My rating: 1 of 5 stars
Publication Date: March 24th 2015
Publisher: Simon Pulse
Point of View: 3rd Person & Masculine
Genres & Themes: Young Adult, Contemporary, LGBT, Family, Love, Psychological
A heartfelt, humorous story of a teen boy’s impulsive road trip after the shock of his lifetime—told entirely in lists!
Darren hasn’t had an easy year.
There was his parents’ divorce, which just so happened to come at the same time his older brother Nate left for college and his longtime best friend moved away. And of course there’s the whole not having a girlfriend thing.
Then one Thursday morning Darren’s dad shows up at his house at 6 a.m. with a glazed chocolate doughnut and a revelation that turns Darren’s world inside out. In full freakout mode, Darren, in a totally un-Darren move, ditches school to go visit Nate. Barely twenty-four hours at Nate’s school makes everything much better or much worse—Darren has no idea. It might somehow be both. All he knows for sure is that in addition to trying to figure out why none of his family members are who they used to be, he’s now obsessed with a strangely amazing girl who showed up out of nowhere but then totally disappeared.
Told entirely in lists, Todd Hasak-Lowy’s debut YA novel perfectly captures why having anything to do with anyone, including yourself, is:
3. ridiculously complicated
4. possibly, hopefully the right thing after all.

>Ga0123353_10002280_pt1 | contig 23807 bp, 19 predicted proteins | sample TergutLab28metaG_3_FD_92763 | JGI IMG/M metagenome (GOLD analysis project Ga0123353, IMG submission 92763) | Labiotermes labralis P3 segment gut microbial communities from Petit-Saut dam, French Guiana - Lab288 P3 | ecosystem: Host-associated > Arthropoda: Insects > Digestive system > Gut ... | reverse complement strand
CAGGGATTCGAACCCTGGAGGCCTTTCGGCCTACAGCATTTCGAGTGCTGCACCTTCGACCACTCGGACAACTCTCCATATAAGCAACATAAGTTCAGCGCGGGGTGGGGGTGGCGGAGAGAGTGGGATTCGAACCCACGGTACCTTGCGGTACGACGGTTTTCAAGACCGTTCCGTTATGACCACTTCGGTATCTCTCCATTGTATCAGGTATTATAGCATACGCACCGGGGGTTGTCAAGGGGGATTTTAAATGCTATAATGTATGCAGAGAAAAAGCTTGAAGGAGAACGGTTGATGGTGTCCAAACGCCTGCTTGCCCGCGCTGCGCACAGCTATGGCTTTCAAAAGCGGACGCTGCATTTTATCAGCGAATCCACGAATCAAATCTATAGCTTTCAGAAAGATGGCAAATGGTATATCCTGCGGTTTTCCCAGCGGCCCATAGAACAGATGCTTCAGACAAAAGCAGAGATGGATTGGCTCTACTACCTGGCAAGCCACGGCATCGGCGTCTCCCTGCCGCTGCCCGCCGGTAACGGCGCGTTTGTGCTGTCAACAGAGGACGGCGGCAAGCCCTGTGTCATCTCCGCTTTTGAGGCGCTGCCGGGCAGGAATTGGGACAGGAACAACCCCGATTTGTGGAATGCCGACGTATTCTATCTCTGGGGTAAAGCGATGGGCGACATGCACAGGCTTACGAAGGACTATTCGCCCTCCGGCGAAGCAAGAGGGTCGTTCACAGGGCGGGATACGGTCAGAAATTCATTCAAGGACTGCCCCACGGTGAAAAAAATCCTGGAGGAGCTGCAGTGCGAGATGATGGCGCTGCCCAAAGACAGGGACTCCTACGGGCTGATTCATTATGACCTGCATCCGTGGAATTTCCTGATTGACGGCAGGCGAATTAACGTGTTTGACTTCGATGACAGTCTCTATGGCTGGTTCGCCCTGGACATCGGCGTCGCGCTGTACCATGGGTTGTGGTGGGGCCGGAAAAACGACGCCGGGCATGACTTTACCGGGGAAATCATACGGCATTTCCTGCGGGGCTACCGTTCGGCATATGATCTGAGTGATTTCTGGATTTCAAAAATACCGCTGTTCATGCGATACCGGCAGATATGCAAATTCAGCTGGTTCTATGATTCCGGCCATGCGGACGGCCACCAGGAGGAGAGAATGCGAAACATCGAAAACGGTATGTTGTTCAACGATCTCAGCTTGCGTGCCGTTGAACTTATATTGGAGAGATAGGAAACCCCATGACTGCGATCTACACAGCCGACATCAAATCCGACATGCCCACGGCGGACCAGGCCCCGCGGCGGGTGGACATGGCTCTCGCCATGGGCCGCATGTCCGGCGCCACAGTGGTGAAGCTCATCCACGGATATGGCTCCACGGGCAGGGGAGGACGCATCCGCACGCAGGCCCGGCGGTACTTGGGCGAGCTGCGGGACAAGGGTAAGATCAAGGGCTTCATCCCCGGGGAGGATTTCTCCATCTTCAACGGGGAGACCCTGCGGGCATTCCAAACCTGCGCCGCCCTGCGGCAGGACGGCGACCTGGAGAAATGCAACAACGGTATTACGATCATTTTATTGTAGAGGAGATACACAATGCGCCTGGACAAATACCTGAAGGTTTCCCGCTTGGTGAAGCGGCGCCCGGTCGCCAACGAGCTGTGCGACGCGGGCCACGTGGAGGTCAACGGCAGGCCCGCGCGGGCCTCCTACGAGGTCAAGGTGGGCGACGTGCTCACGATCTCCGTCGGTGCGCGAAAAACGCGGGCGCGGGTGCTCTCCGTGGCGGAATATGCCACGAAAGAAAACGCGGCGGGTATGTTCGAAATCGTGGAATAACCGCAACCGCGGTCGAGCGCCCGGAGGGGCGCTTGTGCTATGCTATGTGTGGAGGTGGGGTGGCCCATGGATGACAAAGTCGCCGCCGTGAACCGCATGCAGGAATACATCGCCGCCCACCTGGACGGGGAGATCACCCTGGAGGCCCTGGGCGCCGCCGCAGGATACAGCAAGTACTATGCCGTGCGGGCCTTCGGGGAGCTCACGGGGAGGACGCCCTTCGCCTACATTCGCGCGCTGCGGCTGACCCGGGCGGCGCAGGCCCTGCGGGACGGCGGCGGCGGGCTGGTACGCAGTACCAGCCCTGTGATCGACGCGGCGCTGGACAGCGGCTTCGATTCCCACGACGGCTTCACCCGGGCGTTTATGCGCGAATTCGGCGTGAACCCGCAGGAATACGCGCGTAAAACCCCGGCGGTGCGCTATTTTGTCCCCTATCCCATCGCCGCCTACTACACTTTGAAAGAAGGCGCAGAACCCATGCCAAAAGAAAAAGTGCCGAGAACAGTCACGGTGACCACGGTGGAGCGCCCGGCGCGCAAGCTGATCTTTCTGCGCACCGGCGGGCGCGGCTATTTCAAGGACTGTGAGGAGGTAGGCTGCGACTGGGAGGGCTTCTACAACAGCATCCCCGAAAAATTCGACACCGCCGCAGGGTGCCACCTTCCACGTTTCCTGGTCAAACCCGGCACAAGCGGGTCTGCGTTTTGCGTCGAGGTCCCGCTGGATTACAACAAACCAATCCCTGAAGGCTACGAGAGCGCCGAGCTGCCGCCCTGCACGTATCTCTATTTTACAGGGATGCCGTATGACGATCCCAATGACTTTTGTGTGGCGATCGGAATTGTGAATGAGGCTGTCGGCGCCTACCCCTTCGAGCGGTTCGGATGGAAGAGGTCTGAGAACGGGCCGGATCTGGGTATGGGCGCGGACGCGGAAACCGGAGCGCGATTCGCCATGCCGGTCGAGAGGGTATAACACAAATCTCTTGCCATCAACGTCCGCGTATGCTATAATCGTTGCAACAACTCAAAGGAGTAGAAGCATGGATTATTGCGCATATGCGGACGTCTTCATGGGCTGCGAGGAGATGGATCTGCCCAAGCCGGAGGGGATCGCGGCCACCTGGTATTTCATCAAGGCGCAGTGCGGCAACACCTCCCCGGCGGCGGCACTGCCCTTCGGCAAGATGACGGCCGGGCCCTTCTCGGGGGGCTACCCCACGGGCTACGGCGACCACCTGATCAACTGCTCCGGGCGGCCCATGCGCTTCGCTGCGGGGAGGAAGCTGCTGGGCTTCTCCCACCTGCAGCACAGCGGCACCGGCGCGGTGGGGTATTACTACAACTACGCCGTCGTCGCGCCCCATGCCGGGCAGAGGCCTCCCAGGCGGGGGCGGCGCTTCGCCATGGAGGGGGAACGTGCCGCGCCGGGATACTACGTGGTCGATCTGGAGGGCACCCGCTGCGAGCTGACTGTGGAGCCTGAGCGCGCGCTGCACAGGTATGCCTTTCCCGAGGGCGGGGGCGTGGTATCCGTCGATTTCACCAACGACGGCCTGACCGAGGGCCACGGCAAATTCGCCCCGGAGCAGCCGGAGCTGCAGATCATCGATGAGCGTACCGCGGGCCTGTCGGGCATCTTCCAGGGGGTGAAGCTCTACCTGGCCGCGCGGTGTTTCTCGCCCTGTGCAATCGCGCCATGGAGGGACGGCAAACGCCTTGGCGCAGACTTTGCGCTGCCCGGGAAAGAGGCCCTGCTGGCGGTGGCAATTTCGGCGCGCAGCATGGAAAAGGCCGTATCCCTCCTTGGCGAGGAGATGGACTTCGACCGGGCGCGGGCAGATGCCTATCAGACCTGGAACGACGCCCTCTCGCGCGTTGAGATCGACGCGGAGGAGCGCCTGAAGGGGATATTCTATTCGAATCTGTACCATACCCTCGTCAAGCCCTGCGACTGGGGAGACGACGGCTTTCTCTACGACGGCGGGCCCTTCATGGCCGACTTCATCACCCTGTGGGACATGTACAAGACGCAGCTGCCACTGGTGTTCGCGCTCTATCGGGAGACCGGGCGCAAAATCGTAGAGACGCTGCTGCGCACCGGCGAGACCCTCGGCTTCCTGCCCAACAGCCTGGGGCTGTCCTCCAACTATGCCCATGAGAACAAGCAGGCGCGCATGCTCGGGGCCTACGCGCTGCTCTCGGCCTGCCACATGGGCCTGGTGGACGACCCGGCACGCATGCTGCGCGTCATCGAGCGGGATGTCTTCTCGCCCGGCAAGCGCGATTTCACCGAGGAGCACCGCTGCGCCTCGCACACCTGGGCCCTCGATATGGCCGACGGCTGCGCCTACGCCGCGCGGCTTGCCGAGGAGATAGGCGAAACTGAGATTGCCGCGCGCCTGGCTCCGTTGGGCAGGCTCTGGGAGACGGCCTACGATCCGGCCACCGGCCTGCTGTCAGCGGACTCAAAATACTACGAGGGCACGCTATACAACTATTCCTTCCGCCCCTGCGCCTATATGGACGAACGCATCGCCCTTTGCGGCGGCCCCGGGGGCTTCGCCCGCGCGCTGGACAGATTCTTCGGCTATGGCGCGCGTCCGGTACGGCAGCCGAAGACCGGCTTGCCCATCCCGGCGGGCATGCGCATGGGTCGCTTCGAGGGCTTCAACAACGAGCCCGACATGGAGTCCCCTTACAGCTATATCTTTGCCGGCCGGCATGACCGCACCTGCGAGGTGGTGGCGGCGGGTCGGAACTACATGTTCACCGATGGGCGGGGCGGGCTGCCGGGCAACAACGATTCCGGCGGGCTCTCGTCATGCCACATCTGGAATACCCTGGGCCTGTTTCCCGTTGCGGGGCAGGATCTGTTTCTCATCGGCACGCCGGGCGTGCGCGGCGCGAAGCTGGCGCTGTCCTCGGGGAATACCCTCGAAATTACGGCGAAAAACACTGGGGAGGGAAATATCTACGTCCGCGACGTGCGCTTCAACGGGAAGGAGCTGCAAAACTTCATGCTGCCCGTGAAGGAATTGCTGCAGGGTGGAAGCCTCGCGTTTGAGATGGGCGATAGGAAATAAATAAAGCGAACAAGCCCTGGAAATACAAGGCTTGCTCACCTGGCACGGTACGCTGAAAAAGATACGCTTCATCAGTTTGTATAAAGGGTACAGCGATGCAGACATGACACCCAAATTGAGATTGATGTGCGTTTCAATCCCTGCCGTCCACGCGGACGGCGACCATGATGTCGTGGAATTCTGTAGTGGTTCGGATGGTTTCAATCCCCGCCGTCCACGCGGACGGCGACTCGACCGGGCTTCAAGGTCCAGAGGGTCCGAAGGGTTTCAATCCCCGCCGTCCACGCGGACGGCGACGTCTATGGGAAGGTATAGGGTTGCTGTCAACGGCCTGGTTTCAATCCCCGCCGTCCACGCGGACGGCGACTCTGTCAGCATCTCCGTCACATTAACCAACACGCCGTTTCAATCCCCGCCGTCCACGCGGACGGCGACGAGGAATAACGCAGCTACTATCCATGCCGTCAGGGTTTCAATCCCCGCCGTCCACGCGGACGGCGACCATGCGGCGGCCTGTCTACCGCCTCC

I decided to DNF this book when I realised how I had read 150 pages… that could have been shorten to 15. Really.
I was waiting for the moment when Darren was going to visit his brother, Nate, at his college with his father. So I waited… and waited… and waited some more, but the moment never came and I unfortunately ran out of patience and interest for the book.
It’s actually not a ‘‘bad’’ book. Honestly speaking, I quite liked the main character and every other character in the story interacting with this latter. Flawed or not, they felt very authentic and I could easily picture them in my mind.
It was exciting to start a book solely made in ‘‘lists’’ and that is the reason why I thought this would make an interesting read. And I guess it could have, but the thing is that the author included such a huge amount of unimportant and insubstantial lists that, instead of appearing as plot fillers, they were actually… the entire plot. Or almost.
Don’t get me wrong, this, for some people, will make an amazing (deep and slow) psychological read but, for me, it was too much sauce and not enough meat.